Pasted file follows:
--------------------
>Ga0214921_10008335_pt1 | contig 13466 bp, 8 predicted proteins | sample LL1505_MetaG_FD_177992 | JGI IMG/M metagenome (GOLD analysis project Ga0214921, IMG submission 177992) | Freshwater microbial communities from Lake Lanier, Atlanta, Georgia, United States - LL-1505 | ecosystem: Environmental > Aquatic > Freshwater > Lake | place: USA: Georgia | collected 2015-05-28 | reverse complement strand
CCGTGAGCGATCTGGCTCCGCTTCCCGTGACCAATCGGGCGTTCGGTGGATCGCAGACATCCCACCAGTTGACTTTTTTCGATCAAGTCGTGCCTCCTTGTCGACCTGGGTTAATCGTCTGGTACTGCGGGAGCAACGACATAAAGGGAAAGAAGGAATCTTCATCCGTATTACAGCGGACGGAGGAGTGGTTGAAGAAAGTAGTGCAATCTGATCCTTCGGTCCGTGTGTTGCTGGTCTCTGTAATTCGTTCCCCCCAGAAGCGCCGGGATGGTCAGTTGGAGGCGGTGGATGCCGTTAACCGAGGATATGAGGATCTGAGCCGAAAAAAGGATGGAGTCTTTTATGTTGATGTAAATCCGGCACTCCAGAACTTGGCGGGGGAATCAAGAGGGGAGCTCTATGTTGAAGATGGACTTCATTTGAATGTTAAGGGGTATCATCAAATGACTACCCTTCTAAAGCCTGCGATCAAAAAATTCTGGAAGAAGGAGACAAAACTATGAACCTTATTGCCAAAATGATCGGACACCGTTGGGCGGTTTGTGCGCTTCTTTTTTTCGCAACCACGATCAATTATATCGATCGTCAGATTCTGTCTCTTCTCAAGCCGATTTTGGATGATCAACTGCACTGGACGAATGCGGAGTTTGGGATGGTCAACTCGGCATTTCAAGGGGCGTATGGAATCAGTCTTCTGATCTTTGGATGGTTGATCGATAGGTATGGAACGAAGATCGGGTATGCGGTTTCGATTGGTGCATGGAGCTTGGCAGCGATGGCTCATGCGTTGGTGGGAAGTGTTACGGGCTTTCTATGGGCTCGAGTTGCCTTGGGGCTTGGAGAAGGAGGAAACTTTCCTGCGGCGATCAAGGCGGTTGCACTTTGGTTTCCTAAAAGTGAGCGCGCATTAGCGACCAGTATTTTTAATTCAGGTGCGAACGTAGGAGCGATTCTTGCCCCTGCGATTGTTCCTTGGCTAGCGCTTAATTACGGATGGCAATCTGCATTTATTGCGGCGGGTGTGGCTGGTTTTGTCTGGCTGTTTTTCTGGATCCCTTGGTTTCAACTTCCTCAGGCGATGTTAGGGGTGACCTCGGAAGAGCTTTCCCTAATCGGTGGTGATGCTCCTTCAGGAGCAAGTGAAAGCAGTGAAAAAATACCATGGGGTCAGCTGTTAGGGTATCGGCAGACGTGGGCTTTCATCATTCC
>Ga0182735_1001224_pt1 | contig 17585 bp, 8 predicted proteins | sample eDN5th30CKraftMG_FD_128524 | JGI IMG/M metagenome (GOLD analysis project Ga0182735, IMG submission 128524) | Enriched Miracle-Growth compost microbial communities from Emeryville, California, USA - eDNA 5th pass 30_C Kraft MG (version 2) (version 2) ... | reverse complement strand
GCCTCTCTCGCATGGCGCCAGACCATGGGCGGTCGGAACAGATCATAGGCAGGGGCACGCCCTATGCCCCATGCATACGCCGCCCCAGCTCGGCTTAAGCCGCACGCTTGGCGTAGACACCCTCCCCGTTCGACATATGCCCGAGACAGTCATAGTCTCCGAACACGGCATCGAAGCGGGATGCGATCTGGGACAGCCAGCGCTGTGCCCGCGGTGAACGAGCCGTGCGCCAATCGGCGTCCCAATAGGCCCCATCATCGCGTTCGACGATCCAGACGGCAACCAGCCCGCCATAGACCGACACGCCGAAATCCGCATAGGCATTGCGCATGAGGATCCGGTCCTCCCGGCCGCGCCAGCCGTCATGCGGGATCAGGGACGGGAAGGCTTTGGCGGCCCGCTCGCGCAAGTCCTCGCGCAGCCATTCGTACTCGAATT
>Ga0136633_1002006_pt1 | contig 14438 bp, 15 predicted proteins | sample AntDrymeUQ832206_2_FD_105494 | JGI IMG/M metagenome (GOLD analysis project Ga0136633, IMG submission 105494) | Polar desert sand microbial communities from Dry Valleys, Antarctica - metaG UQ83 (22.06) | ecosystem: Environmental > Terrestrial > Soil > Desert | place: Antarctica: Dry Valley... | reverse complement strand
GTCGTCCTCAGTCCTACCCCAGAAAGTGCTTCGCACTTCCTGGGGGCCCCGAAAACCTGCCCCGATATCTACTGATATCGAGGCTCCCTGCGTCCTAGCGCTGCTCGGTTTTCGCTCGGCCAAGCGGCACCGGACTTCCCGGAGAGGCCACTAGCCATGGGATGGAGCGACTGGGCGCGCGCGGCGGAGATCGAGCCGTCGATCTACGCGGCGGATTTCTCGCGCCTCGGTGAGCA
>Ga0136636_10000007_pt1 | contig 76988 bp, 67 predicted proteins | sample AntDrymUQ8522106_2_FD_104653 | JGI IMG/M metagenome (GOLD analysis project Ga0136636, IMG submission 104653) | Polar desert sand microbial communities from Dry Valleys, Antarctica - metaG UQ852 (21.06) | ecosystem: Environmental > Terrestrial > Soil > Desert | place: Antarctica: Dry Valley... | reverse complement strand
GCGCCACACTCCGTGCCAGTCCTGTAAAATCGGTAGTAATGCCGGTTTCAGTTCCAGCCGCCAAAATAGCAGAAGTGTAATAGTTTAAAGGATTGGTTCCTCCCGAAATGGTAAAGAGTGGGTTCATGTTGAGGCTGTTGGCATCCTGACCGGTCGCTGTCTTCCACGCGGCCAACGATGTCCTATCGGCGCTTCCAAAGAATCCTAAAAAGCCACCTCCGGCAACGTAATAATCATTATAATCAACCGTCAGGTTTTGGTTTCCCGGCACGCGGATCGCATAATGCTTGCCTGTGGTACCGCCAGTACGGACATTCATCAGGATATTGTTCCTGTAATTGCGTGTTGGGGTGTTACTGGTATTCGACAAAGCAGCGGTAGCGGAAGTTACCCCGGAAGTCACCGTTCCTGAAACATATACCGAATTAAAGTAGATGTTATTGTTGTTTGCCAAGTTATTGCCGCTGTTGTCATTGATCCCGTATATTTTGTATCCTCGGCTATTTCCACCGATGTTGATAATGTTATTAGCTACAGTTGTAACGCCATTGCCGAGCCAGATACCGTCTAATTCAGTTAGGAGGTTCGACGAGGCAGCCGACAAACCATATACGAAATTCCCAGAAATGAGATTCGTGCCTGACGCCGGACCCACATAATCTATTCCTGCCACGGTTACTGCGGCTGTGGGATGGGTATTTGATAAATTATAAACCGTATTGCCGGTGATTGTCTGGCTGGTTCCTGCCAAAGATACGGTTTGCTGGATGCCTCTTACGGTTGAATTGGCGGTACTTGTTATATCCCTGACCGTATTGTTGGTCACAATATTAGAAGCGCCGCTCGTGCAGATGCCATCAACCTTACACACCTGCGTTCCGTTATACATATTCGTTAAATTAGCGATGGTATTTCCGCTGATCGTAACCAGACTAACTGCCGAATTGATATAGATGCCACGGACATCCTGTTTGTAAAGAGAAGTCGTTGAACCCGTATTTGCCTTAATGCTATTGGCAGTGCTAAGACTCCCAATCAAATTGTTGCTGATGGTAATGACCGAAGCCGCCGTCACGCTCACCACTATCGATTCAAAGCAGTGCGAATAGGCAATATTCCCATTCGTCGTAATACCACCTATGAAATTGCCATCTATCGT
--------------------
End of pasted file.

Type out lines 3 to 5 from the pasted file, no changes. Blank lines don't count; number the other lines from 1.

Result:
>Ga0182735_1001224_pt1 | contig 17585 bp, 8 predicted proteins | sample eDN5th30CKraftMG_FD_128524 | JGI IMG/M metagenome (GOLD analysis project Ga0182735, IMG submission 128524) | Enriched Miracle-Growth compost microbial communities from Emeryville, California, USA - eDNA 5th pass 30_C Kraft MG (version 2) (version 2) ... | reverse complement strand
GCCTCTCTCGCATGGCGCCAGACCATGGGCGGTCGGAACAGATCATAGGCAGGGGCACGCCCTATGCCCCATGCATACGCCGCCCCAGCTCGGCTTAAGCCGCACGCTTGGCGTAGACACCCTCCCCGTTCGACATATGCCCGAGACAGTCATAGTCTCCGAACACGGCATCGAAGCGGGATGCGATCTGGGACAGCCAGCGCTGTGCCCGCGGTGAACGAGCCGTGCGCCAATCGGCGTCCCAATAGGCCCCATCATCGCGTTCGACGATCCAGACGGCAACCAGCCCGCCATAGACCGACACGCCGAAATCCGCATAGGCATTGCGCATGAGGATCCGGTCCTCCCGGCCGCGCCAGCCGTCATGCGGGATCAGGGACGGGAAGGCTTTGGCGGCCCGCTCGCGCAAGTCCTCGCGCAGCCATTCGTACTCGAATT
>Ga0136633_1002006_pt1 | contig 14438 bp, 15 predicted proteins | sample AntDrymeUQ832206_2_FD_105494 | JGI IMG/M metagenome (GOLD analysis project Ga0136633, IMG submission 105494) | Polar desert sand microbial communities from Dry Valleys, Antarctica - metaG UQ83 (22.06) | ecosystem: Environmental > Terrestrial > Soil > Desert | place: Antarctica: Dry Valley... | reverse complement strand